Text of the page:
# stftPitchShift

This is a reimplementation of the Stephan M. Bernsee smbPitchShift.cpp, a pitch shifting algorithm using the Short-Time Fourier Transform (STFT), especially for vocal audio signals.

This repository features two analogical algorithm implementations, C++ and Python. Both contain several function blocks of the same name (but different file extension, of course).

In addition to the base algorithm implementation, it also features spectral multi pitch shifting and cepstral formant preservation extensions.

Both sources contain a ready-to-use command line tool as well as a library for custom needs. See more details in the build section.

## Modules

**StftPitchShift**

The *StftPitchShift* module provides a full-featured audio processing chain to perform the pitch shifting of a single audio track, based on the built in *STFT* implementation.

Exclusively in the C++ environment the additional *StftPitchShiftCore* module can be used to embed this pitch shifting implementation in an existing real-time *STFT* pipeline.

**Vocoder**

The *Vocoder* module transforms the DFT spectral data according to the original algorithm, which is actually the *instantaneous frequency estimation* technique. See also further reading for more details.

The particular `encode`

function replaces the input DFT values by the `magnitude + j * frequency`

complex numbers, representing the phase error based frequency estimation in the imaginary part.

The `decode`

function does an inverse transformation back to the original DFT complex numbers, by replacing eventually modified frequency value by the reconstructed phase value.

**Pitcher**

The *Pitcher* module performs single or multi pitch shifting of the encoded DFT frame depending on the specified fractional factors.

**Resampler**

The *Resampler* module provides the `linear`

interpolation routine, to actually perform pitch shifting, based on the *Vocoder* DFT transform.

**Cepster**

The *Cepster* module estimates a spectral envelope of the DFT magnitude vector, representing the vocal tract resonances. This computation takes place in the cepstral domain by applying a low-pass filter. The cutoff value of the low-pass filter or *lifter* is the *quefrency* value to be specified in seconds or milliseconds.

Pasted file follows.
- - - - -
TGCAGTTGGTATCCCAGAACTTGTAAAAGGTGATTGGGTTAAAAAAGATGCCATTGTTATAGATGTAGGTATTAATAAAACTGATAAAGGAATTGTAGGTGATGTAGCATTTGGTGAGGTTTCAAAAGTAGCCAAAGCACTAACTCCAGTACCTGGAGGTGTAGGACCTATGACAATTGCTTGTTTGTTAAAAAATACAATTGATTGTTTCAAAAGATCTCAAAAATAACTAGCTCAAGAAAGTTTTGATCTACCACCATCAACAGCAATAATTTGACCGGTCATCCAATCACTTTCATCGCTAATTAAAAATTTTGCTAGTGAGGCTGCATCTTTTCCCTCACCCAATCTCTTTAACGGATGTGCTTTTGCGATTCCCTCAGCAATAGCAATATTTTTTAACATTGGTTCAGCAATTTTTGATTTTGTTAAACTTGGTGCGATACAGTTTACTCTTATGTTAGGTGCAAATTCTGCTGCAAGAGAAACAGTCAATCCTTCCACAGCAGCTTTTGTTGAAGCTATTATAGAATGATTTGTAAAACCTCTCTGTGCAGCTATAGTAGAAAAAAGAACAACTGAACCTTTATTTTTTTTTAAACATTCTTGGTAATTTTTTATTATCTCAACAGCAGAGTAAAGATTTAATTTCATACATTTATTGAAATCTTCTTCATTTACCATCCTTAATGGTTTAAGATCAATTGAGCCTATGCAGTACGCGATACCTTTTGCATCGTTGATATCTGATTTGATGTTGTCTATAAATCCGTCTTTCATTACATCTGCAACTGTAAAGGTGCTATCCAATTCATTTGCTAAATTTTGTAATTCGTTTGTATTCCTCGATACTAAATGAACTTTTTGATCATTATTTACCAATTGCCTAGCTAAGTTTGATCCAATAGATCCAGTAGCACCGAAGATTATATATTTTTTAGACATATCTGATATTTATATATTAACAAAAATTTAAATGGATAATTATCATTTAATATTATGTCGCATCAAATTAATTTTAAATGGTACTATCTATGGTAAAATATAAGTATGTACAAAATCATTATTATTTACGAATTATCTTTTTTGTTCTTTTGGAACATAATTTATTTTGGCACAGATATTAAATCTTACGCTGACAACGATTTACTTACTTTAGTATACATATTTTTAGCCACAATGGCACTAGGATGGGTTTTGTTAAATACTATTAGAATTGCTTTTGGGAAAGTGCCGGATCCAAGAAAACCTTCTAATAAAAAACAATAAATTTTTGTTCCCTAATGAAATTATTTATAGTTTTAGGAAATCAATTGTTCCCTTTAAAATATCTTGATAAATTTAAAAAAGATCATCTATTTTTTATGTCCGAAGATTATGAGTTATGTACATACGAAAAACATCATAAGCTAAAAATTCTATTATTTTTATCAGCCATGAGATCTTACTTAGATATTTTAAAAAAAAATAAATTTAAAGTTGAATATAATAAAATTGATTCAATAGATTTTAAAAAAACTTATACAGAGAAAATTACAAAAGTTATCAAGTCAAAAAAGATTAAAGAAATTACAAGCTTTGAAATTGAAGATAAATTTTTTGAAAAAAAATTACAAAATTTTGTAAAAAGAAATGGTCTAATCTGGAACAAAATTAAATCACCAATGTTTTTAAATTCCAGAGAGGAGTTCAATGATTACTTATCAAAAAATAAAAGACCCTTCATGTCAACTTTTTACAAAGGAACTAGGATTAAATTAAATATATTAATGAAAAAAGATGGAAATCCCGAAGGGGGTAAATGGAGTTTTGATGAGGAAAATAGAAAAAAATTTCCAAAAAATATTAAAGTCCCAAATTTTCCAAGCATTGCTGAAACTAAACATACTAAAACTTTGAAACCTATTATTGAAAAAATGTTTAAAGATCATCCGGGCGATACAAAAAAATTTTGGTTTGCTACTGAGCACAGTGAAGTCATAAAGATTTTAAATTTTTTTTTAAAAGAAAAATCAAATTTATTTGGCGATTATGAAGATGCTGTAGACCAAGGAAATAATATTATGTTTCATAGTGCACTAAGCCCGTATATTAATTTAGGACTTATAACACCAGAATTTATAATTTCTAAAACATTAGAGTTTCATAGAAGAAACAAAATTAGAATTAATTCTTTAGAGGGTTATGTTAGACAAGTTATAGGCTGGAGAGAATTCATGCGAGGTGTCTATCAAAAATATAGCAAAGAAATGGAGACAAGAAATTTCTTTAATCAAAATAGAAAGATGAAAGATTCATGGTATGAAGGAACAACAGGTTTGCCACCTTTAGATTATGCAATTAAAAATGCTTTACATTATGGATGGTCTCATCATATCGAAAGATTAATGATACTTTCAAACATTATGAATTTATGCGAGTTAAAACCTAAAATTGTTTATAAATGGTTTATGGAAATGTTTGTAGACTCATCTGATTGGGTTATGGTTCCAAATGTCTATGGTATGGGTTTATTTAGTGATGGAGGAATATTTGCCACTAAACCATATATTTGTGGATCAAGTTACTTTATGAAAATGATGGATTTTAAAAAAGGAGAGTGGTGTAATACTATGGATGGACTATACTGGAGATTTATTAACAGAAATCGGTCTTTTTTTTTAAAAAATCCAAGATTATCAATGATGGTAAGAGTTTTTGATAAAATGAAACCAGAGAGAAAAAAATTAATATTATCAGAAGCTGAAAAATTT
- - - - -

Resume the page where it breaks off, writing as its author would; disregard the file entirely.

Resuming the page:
**Normalizer**

The *Normalizer* module optionally performs a RMS normalization right after pitch shifting relative to the original signal to get about the same loudness level. This correction takes place in the frequency domain each DFT frame separately.

**STFT**

As the name of this module already implies, it performs the comprehensive *STFT* analysis and synthesis steps.

## Pitch shifting

### Single pitch

Since the *Vocoder* module transforms the original DFT complex values `real + j * imag`

into `magnitude + j * frequency`

representation, the single pitch shifting is a comparatively easy task. Both `magnitude`

and `frequency`

vectors are to be resampled according to the desired pitch shifting factor:

- The factor
`1`

means no change. - The factor
`<1`

means downsampling. - The factor
`>1`

means upsampling.

Any fractional resampling factor such as `0.5`

requires interpolation. In the simplest case, linear interpolation will be sufficient. Otherwise, bilinear interpolation can also be applied to smooth values between two consecutive STFT hops.

Due to frequency vector alteration, the resampled frequency values needs also be multiplied by the resampling factor.

### Multi pitch

In terms of multi pitch shifting, multiple differently resampled `magnitude`

and `frequency`

vectors are to be combined together. For example, the magnitude vectors can easily be averaged. But what about the frequency vectors?

The basic concept of this algorithm extension is to only keep the frequency value of the strongest magnitude value. So the *strongest* magnitude will mask the *weakest* one. Thus, all remaining *masked* components become *inaudible*.

In this way, the multi pitch shifting can be performed *simultaneously* in the same DFT frame. There is no need to build a separate STFT pipeline for different pitch variations to superimpose the synthesized signals in the time domain.

## Formant preservation